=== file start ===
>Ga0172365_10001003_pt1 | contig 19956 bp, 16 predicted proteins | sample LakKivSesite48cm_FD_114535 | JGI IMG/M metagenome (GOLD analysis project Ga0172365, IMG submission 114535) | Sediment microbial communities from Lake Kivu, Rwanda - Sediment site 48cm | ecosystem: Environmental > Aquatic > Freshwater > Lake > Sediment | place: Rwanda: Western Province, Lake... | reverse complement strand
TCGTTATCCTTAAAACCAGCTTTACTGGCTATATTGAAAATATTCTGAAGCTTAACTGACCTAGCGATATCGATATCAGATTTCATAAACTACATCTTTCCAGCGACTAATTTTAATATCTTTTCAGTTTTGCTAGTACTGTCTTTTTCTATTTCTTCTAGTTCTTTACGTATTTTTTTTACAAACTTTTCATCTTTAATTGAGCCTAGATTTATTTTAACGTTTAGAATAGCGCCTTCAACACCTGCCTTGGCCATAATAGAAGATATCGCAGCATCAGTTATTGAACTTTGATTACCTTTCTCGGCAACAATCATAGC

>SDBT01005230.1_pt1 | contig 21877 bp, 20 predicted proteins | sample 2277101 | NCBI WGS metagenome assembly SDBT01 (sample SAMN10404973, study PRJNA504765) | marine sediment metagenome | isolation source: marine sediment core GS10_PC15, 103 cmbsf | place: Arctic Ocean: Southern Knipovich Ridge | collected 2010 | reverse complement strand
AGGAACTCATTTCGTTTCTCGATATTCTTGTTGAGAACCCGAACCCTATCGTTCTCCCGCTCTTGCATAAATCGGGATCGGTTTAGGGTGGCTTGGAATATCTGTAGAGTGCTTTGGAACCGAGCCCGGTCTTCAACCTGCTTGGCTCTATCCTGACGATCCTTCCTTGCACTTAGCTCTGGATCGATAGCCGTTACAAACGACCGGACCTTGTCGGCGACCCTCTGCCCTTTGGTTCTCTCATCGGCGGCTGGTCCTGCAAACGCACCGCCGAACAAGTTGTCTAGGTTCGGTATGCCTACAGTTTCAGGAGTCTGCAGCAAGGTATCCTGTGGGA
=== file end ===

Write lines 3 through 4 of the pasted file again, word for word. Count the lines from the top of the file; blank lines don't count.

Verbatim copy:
>SDBT01005230.1_pt1 | contig 21877 bp, 20 predicted proteins | sample 2277101 | NCBI WGS metagenome assembly SDBT01 (sample SAMN10404973, study PRJNA504765) | marine sediment metagenome | isolation source: marine sediment core GS10_PC15, 103 cmbsf | place: Arctic Ocean: Southern Knipovich Ridge | collected 2010 | reverse complement strand
AGGAACTCATTTCGTTTCTCGATATTCTTGTTGAGAACCCGAACCCTATCGTTCTCCCGCTCTTGCATAAATCGGGATCGGTTTAGGGTGGCTTGGAATATCTGTAGAGTGCTTTGGAACCGAGCCCGGTCTTCAACCTGCTTGGCTCTATCCTGACGATCCTTCCTTGCACTTAGCTCTGGATCGATAGCCGTTACAAACGACCGGACCTTGTCGGCGACCCTCTGCCCTTTGGTTCTCTCATCGGCGGCTGGTCCTGCAAACGCACCGCCGAACAAGTTGTCTAGGTTCGGTATGCCTACAGTTTCAGGAGTCTGCAGCAAGGTATCCTGTGGGA